With so many new outboard units being copies (or ‘reimaginings’) of classic vintage hardware, I immediately know what I’m in for when I see any of the numbers ’73, ’47 or ’76 in the name of a new product. But when I was asked to test Black Lion Audio’s new Seventeen compressor, I didn’t put two and two together at first. As soon as I set eyes upon the unit though, I know immediately that I was dealing with something based upon the legendary UREI 1176 compressor/limiter. Now, I see what they’ve done; they’ve shaved off two numbers at either end and spelled out the remaining two as a word.
The Seventeen isn’t an all-out replication of the 1176, like Warm Audio’s WA76 for example, as it boasts several useful features not found on originals or clones. On its website, Black Lion Audio makes this clear with possibly the best opening gambit I’ve ever read about an audio product: “The Seventeen is not the ’76 compressor that your grandfather recorded with. It isn’t even a remake, but rather the Black Lion spin on what the ’76 should have been”. You’ve got to admire the chutzpah…
Before looking at the Seventeen’s unique features, let’s click some checkboxes regarding its ’76 status. A standard 2U 19-inch rackmount unit, the Seventeen is a single-channel (mono) FET compressor. It has front-panel controls for Input and Output, both of which are indented, offering 41 stepped levels of adjustment, along with separate 11-position stepped controls for attack and release. Attack response is adjustable from 20us to 800us (microseconds), fast enough to tame initial transients, while release times are available from 50ms to 800ms.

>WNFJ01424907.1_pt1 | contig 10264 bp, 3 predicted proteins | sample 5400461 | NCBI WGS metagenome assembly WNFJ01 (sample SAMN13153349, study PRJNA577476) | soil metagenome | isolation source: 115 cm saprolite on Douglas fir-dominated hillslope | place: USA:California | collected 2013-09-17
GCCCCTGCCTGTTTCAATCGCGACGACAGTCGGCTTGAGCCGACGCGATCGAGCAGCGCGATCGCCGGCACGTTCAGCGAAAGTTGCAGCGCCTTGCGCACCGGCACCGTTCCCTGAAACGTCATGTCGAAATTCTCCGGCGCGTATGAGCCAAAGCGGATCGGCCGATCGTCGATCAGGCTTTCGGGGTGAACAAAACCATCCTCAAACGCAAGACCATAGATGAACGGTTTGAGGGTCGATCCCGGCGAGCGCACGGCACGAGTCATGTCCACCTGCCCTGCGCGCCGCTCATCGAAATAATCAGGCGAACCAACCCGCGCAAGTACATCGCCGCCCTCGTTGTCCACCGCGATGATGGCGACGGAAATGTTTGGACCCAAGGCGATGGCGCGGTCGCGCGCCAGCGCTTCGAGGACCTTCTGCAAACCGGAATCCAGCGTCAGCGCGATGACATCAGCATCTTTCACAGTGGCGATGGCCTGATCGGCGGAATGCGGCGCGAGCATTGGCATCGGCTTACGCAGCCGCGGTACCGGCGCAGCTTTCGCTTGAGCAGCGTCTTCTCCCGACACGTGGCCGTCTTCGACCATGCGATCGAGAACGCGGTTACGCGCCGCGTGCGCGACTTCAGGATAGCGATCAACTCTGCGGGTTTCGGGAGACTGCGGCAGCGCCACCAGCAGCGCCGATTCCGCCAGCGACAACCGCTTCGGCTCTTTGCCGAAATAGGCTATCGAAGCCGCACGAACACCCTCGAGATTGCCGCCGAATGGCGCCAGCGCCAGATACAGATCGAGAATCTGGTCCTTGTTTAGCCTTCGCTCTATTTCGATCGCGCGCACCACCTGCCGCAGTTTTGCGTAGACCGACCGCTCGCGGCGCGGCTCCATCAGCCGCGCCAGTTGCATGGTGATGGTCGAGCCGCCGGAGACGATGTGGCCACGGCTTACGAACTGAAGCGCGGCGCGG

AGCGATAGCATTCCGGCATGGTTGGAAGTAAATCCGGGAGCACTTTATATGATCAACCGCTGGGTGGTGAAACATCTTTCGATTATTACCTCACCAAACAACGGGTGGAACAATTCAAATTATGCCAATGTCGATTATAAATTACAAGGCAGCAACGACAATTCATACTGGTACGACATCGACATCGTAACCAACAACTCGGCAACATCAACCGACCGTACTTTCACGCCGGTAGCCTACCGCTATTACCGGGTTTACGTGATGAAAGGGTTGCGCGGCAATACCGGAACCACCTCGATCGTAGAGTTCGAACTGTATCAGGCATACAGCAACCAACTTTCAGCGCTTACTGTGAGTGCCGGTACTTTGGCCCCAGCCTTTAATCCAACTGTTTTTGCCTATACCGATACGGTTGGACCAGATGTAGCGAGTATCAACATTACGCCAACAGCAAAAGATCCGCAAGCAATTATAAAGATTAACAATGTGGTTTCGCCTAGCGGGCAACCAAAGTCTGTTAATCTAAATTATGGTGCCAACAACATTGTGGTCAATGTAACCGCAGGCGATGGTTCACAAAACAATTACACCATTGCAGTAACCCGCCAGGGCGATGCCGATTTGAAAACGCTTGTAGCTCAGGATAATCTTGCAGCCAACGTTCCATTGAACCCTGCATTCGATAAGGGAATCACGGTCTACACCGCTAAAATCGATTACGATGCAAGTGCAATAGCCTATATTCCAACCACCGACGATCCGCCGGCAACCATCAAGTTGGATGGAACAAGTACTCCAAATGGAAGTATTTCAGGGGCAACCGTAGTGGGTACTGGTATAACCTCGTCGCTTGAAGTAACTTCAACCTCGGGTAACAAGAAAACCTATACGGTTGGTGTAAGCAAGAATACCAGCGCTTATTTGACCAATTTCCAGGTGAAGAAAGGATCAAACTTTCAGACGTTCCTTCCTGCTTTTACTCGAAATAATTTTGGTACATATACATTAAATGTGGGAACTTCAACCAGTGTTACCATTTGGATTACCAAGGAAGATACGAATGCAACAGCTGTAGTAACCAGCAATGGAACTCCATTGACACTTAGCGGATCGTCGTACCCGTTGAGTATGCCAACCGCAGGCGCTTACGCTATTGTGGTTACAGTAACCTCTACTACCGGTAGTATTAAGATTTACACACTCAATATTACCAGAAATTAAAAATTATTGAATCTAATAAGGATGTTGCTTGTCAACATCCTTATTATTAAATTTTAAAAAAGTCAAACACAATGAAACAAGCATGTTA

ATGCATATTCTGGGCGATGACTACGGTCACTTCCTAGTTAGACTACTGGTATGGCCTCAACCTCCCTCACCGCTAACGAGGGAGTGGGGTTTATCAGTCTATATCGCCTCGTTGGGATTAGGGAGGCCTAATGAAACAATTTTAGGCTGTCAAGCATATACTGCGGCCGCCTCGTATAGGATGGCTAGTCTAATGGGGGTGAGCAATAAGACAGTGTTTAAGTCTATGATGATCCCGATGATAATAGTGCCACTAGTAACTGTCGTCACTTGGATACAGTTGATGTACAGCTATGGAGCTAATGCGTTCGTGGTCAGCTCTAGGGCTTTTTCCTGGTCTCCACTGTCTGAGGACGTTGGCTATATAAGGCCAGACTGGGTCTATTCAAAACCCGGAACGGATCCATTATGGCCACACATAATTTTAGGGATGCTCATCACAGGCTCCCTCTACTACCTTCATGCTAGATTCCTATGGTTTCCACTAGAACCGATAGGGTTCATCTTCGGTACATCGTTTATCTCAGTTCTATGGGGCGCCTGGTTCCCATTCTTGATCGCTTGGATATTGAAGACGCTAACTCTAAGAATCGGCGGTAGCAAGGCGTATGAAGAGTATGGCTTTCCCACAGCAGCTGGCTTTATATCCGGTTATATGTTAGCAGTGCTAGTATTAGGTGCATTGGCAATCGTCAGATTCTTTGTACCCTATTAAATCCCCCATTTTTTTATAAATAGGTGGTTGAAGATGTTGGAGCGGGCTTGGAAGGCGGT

Four push-button controls select compression ratios of 4:1, 8:1, 12:1 and 20:1 (limiting), while any combination can also be selected including the classic ‘All Buttons In’ mode, beloved of engineers for over half a century.
Original 1176s, designed in 1966 and launched in ’67, featured a large rectangular VU meter. However, the Seventeen has a more stylised vintage vibe going on, with its kidney-shaped meter looking more reminiscent of 1950s designs such as Fairchild 660/70 limiters. It’s worth mentioning at this point that Black Lion Audio does produce a more authentic 1176 copy called Bluey, based upon a special blue-stripe model owned by Chris Lord-Alge, though this unit deviates from stock models by adding a wet/dry mix control.
The Seventeen also features a wet/dry mix control, enabling New York-style parallel -compression techniques to be performed ‘in the box’ rather than having to route the compressed signal to another channel on your console (or within your DAW), as was traditionally done.
Unlike standard 1176 designs, the Seventeen features several handy filter controls. The first is a five-position sidechain high-pass filter offering HPF points at 100, 200, 300 and 400Hz or, of course, it can be switched out for a flat response. This useful control is often incorporated into the design of modern units and its inclusion is most welcome here, allowing mix busses and drum busses to be compressed without incurring unwanted pumping artifacts caused by bass frequencies.